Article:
Online reading assignment: Milky Way history, big bang clues (SLO campus)

Astronomy 210, spring semester 2014
Cuesta College, San Luis Obispo, CA

Students have a weekly online reading assignment (hosted by SurveyMonkey.com), where they answer questions based on reading their textbook, material covered in previous lectures, opinion questions, and/or asking (anonymous) questions or making (anonymous) comments. Full credit is given for completing the online reading assignment before next week's lecture, regardless if whether their answers are correct/incorrect. Selected results/questions/comments are addressed by the instructor at the start of the following lecture.

The following questions were asked on reading textbook chapters and previewing presentations on the history of the Milky Way and big bang clues, and a comic strip adaptation of of Neil deGrasse Tyson's "The Most Astounding Fact" 2008 interview for TIME magazine, and Minute Physics' video explanation of Olbers' paradox.

Selected/edited responses are given below.

Describe something you found interesting from the assigned textbook reading or presentation preview, and explain why this was personally interesting for you.
"Gold being formed in ancient massive stars--I always thought it was formed geologically."

"The one thing that I have always remembered from astronomy when I was younger is that light travels at a certain rate. So that we might still be seeing a star from Earth but that in actuality that star could have exploded but we just haven't seen it yet. I thought this was cool and still do, but it really confused me about Star Wars and light speed."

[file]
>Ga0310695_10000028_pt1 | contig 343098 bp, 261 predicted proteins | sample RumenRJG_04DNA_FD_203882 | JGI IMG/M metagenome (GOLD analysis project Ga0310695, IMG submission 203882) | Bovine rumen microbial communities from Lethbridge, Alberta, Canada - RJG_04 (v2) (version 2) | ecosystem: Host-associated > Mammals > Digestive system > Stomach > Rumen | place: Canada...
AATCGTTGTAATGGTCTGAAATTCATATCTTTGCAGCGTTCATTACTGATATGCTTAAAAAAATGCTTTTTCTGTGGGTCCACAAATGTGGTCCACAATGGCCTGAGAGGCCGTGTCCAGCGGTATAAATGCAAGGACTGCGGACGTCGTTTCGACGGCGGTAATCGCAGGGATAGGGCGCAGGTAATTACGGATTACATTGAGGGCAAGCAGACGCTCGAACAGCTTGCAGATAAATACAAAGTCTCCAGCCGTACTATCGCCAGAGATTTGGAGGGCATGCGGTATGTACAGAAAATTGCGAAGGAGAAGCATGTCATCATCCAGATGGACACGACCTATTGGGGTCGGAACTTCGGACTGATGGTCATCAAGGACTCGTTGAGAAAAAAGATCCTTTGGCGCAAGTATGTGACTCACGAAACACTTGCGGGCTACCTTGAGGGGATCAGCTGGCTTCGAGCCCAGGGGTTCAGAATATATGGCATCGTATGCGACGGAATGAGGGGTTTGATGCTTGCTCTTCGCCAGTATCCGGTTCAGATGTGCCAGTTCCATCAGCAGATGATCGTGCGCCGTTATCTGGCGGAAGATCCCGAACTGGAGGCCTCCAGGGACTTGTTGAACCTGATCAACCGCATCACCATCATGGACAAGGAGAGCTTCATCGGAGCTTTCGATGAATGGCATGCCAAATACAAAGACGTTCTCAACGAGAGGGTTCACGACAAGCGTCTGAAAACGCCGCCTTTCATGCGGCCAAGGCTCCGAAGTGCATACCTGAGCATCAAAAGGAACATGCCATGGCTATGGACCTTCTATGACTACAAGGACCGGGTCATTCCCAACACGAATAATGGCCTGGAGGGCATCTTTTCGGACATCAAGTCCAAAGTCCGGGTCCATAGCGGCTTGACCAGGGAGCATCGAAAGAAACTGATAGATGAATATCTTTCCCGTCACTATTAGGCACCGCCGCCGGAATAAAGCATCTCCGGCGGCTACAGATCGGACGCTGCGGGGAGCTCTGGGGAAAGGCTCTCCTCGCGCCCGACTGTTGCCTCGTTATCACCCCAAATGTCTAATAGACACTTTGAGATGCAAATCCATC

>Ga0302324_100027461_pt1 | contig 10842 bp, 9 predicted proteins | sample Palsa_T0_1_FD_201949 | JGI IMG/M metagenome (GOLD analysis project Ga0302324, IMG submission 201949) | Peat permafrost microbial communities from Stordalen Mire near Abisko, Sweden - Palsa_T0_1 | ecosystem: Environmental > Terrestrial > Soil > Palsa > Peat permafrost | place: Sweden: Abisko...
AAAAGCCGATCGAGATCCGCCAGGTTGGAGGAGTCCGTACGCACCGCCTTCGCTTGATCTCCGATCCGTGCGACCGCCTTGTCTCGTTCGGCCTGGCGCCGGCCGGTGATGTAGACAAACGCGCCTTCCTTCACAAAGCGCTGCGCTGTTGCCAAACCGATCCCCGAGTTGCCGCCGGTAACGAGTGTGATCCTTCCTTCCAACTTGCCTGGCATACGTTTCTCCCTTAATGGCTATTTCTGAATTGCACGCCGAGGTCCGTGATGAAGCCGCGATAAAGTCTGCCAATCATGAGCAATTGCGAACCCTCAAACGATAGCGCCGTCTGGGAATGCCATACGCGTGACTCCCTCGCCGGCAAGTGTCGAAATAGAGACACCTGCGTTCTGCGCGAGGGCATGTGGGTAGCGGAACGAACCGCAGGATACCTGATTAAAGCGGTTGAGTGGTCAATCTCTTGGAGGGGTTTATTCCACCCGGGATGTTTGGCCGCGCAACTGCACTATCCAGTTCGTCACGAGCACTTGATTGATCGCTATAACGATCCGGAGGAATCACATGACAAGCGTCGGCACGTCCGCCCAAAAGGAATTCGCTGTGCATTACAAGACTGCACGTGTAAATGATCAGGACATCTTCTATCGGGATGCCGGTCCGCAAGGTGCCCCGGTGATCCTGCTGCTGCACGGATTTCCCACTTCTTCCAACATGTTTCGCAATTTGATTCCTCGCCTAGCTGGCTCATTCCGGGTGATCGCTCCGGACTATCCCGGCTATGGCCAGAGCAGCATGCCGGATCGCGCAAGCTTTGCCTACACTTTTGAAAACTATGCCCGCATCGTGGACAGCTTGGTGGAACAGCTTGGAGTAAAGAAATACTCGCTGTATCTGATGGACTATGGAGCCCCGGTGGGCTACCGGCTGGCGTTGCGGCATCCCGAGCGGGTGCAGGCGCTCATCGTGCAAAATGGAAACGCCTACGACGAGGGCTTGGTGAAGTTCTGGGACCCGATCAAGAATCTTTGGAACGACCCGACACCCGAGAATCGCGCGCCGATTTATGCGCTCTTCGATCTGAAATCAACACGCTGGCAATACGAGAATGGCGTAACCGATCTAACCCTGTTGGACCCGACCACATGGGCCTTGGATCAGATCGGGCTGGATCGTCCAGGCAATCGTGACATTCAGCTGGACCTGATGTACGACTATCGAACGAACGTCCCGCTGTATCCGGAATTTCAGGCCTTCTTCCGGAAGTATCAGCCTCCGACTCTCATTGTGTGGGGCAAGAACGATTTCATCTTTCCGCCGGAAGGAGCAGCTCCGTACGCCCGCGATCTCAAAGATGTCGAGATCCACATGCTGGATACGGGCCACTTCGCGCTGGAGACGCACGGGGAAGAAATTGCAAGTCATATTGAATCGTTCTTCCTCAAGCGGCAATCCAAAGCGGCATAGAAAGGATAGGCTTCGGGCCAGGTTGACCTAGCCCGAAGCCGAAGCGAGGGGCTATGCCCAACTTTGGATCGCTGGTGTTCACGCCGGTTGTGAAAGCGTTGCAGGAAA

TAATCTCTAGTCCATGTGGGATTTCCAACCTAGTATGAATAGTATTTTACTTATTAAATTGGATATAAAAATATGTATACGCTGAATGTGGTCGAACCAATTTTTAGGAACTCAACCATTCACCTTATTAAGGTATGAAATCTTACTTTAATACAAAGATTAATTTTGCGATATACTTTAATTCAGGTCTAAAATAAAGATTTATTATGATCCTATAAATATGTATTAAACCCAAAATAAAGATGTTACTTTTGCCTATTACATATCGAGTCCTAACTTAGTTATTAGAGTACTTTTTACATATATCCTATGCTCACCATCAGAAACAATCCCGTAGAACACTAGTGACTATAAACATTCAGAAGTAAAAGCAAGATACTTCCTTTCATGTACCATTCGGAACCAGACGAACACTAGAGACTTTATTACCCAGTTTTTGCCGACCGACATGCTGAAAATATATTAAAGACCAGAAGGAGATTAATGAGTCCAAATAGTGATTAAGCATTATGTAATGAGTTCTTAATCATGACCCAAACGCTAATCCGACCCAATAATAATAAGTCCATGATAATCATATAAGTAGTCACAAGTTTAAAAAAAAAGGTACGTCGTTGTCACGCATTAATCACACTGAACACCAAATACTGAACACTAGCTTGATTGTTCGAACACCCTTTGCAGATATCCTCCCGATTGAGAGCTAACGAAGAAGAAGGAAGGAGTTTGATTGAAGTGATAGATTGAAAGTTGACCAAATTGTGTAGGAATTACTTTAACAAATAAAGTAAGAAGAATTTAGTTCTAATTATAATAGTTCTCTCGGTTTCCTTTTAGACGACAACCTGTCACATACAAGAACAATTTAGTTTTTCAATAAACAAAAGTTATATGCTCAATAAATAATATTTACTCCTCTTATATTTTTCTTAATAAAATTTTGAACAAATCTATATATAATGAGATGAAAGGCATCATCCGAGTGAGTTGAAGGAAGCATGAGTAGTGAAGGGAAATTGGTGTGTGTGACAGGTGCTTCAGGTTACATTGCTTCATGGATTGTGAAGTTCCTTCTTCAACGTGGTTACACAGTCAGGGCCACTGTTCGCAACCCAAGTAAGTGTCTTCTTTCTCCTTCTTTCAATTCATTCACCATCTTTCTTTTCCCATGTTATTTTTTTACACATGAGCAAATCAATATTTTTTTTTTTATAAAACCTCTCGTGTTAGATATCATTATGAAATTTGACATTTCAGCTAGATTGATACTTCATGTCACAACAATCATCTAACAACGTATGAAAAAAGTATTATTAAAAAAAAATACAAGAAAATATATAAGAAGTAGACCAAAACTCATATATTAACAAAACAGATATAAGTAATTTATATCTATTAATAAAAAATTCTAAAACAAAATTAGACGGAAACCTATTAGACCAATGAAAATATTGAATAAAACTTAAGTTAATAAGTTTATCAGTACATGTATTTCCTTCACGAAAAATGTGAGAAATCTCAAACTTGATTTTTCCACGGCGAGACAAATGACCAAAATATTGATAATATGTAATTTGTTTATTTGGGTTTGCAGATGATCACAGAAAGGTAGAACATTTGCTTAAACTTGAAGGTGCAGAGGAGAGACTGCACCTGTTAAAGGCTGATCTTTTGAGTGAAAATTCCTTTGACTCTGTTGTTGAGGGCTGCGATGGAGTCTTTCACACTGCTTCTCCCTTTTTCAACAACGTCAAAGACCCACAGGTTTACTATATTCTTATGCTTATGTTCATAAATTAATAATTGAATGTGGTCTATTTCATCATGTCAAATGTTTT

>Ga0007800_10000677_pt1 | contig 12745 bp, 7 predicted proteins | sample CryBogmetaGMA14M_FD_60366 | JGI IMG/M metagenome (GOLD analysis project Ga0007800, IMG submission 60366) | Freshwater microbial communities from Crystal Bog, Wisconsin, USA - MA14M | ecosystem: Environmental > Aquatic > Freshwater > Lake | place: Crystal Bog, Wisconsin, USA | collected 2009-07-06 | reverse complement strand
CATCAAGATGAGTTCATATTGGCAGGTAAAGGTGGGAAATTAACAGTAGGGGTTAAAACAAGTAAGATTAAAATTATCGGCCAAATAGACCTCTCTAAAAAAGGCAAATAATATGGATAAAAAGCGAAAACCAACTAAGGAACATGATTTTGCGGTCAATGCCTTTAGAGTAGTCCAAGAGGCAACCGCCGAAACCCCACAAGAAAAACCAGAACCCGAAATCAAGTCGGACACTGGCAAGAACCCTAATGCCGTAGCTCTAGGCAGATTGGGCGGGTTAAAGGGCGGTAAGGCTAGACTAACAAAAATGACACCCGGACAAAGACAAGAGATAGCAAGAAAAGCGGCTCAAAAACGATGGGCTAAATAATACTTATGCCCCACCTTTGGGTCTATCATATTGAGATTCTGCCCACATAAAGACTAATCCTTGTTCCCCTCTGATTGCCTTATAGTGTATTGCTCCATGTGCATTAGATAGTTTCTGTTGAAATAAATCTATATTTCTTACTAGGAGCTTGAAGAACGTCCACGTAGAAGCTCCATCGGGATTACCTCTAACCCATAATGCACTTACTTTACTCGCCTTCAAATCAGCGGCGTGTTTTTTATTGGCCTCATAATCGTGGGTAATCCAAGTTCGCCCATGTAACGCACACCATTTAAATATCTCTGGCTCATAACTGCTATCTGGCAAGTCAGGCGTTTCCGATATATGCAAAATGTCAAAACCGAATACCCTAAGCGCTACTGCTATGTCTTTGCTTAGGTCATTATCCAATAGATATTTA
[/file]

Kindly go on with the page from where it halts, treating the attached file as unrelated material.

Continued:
"Honestly all of it was super-interesting. But the most interesting part was how what we see when we look in the night sky is actually from millions to billions of years ago. 'Telescopes are time machines!' Ha ha."

"I found it really interesting learning about the Hubble law, how it helps give evidence that the universe is expanding, and to estimate the distance to a galaxy."

"I really enjoyed the comic strip about coming from the same atoms that make up the stars in the sky and that we are all apart of this universe. Blew. My. Mind."

"So apparently space is pretty dirty? Wow, it's a dirty lil' thang."

"I still find it interesting how vast the universe is--with the edge-center problem, it's crazy to think that we still completely don't know what's out there."

"I thought it was interesting that older stars are metal-poor and newer stars are metal=rich when it is the opposite for our landscape on Earth."

"Why the night sky is dark and not bright, because I had always believe because there was no sunlight lays going through our atmosphere at night."

"I thought that the big bang was something that started in the center of the universe, but i found it interesting that it is everywhere and un mappable. It is a spiritual kind of answer."

"I thought it was interesting that the space gets dirtier over time. Makes me think of our cars, over time they get dirty if you do not bring the through the car wash."

Describe something you found confusing from the assigned textbook reading or presentation preview, and explain why this was personally confusing for you.
"How do we think we know what the Milky Way is like if we are in it?"

"I'm confused by the relation between the amount of metal in a star with its orbit in the Milky Way. How the amount affects whether the orbit is tilted or disk-shaped, and how scientists came to that conclusion. Also I'm confused about what part the monolithic collapse plays in the shape of a stars orbit."